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Making “Green” mean green

Summary:
A significant part of the opposition to building more houses where there is a demand for them comes from two erroneous impressions. The first is that the UK is vastly overbuilt, and we are in danger of losing huge swathes of what little countryside remains.  In fact 5.9 percent of UK land is built upon, with a further 2.5 percent designated as "urban green," such as parks and cemeteries. This means that about 92 percent of UK land is not built upon.Even the notion that "the Southeast is overcrowded" is an exaggeration, as anyone flying over the Southeast will have observed. Most of its land is not built upon.The second error is the assumption that the Green Belt is green. Some of it is indeed what people think of as "green," with meadows, woods and streams and rolling green fields.  Much

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A significant part of the opposition to building more houses where there is a demand for them comes from two erroneous impressions. The first is that the UK is vastly overbuilt, and we are in danger of losing huge swathes of what little countryside remains.  In fact 5.9 percent of UK land is built upon, with a further 2.5 percent designated as "urban green," such as parks and cemeteries. This means that about 92 percent of UK land is not built upon.

Even the notion that "the Southeast is overcrowded" is an exaggeration, as anyone flying over the Southeast will have observed. Most of its land is not built upon.

The second error is the assumption that the Green Belt is green. Some of it is indeed what people think of as "green," with meadows, woods and streams and rolling green fields.  Much of it is not, however. Some 65 percent of it is agricultural, including vast fields of monoculture crops onto which quantities of fertilizers and pesticides are applied, running off into nearby waters. This does not provide a suitable habitat for birds and small mammals, and is not "green" in the understood environmental sense.

Within land designated as Green Belt there is also a significant amount of damaged or distressed land such as abandoned quarries, dumps, breakers' yards, abandoned factories, filling stations, and former car parks. Some 18 percent of Green Belt land is deemed to be "neglected," rather than properly green.

The Town and Country Planning Act of 1947 has led to a shortage of housing near or around cities. It might have been appropriate for the very different UK of 70 years ago, but it should now be updated to bring it to meet modern needs. A major step would be the classification of land within the Green Belt into three categories. Genuinely green land would be designated as "verdant," the type people like to look at and to walk through, and to feel that we are protecting nature by keeping it green.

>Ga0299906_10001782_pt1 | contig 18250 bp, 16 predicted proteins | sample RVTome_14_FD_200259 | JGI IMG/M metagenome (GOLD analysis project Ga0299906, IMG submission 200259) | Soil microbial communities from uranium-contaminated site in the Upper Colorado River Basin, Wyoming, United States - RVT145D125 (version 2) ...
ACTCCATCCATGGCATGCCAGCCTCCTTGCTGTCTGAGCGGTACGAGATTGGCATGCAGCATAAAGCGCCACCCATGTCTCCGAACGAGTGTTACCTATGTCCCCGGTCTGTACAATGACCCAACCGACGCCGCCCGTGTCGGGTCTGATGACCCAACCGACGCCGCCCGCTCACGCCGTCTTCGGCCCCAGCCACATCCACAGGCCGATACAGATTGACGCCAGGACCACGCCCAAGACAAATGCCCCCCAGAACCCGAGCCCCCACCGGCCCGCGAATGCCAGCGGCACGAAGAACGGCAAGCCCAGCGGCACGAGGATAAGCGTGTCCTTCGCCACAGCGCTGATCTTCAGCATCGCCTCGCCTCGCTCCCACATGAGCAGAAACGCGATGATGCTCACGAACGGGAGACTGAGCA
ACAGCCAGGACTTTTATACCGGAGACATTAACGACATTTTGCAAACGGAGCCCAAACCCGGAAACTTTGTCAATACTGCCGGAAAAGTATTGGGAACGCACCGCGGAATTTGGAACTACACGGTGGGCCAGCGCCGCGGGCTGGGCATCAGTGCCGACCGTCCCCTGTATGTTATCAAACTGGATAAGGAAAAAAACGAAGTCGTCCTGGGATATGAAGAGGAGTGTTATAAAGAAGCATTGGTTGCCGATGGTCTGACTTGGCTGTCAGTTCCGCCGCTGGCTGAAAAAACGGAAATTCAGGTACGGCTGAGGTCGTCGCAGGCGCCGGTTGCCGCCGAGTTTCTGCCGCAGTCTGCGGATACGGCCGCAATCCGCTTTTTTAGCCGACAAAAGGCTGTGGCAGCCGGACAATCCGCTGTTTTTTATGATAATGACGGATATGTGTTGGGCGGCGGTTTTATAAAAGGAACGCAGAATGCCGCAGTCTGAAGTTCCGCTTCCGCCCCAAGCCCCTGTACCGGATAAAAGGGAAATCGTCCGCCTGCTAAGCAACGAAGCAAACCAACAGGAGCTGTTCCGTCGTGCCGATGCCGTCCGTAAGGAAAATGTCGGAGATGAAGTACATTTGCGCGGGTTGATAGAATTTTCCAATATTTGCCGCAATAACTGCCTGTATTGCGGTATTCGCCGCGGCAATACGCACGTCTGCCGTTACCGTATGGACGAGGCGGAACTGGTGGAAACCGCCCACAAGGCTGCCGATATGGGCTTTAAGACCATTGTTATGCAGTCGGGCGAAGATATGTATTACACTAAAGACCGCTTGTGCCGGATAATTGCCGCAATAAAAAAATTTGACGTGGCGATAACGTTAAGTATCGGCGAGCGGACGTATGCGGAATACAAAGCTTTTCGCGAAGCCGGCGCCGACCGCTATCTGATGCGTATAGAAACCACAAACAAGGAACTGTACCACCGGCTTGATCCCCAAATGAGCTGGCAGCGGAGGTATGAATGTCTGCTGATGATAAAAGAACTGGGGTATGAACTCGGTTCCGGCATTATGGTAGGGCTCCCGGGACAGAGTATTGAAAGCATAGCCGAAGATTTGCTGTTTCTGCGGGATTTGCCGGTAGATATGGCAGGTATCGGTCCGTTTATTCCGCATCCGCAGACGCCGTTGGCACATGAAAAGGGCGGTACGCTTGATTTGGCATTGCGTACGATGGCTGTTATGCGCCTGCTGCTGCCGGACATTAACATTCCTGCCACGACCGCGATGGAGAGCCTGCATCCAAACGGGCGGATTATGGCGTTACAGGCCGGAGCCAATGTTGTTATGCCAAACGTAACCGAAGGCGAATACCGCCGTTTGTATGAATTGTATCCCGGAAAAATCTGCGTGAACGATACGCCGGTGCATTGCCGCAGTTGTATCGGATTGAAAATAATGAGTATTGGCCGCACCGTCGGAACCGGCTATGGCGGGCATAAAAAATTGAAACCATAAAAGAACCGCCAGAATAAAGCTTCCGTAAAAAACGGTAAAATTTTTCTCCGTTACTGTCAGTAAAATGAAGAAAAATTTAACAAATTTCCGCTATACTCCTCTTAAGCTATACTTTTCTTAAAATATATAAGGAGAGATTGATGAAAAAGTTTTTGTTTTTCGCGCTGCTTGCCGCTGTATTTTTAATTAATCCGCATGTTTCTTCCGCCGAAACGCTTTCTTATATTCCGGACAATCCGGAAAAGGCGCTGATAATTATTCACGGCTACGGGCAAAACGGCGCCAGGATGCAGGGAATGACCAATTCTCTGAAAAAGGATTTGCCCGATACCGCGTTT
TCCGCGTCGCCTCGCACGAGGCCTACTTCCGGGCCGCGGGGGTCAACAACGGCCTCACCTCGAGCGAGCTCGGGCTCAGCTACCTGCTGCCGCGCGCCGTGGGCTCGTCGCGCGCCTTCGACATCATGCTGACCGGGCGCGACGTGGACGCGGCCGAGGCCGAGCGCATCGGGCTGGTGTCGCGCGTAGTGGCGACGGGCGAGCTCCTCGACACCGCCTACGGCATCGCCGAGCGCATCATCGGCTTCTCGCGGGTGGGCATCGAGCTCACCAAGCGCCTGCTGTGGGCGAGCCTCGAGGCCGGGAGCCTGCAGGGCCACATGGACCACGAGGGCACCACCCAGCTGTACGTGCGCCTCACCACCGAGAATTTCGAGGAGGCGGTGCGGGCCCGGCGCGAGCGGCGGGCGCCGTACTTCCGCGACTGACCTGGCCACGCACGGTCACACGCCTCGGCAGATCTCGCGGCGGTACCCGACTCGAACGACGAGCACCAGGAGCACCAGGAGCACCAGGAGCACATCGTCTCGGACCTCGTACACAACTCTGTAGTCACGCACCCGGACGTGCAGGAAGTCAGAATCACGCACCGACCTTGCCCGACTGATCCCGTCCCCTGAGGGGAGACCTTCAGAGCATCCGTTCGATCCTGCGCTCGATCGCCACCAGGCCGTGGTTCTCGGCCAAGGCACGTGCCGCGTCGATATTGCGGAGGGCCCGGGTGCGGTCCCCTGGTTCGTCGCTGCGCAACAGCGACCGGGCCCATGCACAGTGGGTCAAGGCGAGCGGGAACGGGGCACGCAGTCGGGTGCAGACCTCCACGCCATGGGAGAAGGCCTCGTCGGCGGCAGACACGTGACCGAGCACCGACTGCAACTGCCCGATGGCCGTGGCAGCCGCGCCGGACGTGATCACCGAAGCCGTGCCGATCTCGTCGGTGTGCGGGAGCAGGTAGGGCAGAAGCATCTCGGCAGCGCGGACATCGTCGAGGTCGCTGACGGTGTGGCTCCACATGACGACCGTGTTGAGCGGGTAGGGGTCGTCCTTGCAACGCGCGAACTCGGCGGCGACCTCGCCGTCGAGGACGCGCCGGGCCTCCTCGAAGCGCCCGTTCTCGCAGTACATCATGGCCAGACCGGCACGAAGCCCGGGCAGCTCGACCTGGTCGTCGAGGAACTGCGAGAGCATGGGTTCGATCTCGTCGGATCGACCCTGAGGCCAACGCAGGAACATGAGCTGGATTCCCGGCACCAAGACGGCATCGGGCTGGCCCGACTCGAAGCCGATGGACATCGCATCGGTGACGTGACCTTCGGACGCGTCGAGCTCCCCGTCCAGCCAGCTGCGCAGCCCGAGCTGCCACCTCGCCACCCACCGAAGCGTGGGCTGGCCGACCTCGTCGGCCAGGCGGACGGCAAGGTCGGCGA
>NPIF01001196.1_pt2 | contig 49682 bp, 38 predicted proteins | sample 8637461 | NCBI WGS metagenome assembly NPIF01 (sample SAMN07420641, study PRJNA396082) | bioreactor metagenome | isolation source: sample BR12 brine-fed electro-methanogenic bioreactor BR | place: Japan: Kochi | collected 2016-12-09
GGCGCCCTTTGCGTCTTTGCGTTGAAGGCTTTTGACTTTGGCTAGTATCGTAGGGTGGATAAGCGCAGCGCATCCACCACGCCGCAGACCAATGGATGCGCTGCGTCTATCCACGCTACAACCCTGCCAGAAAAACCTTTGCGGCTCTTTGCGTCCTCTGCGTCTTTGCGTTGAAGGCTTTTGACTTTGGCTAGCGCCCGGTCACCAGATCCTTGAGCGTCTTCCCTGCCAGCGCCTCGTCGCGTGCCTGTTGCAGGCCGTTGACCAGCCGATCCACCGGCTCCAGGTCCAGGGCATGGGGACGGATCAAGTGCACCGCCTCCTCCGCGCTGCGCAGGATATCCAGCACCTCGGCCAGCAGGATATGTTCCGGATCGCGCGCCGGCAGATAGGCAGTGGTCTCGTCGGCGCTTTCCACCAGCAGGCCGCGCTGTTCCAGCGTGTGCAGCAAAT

The second designation would be "agricultural," itself perhaps subdivided into the different types of farmland given over to cereal crops, animal husbandry, or other agricultural uses. L The third designation would be "damaged" or "distressed" land.  The Town and Country Planning Act should be amended so that it protects the verdant land, but allows building, especially house-building, on some agricultural and damaged land.

Not a great deal would be needed. A recent ASI report found that building upon just 3.9 percent of London's Green Belt, for example, could allow for 1 million new homes.  A reclassification of this nature would allow for the building of the desperately needed homes, while protecting the genuinely nature-friendly green land that is part of our heritage and part of our sense of identity as a nation.

Dr. Madsen Pirie
Dr Madsen Pirie is President of the Adam Smith Institute, and was one of three Scots graduates working in the US who founded the Institute in 1977. Before that, Madsen worked for the House of Representatives in Washington DC, and was Distinguished Visiting Professor Philosophy at Hillsdale College in Michigan.

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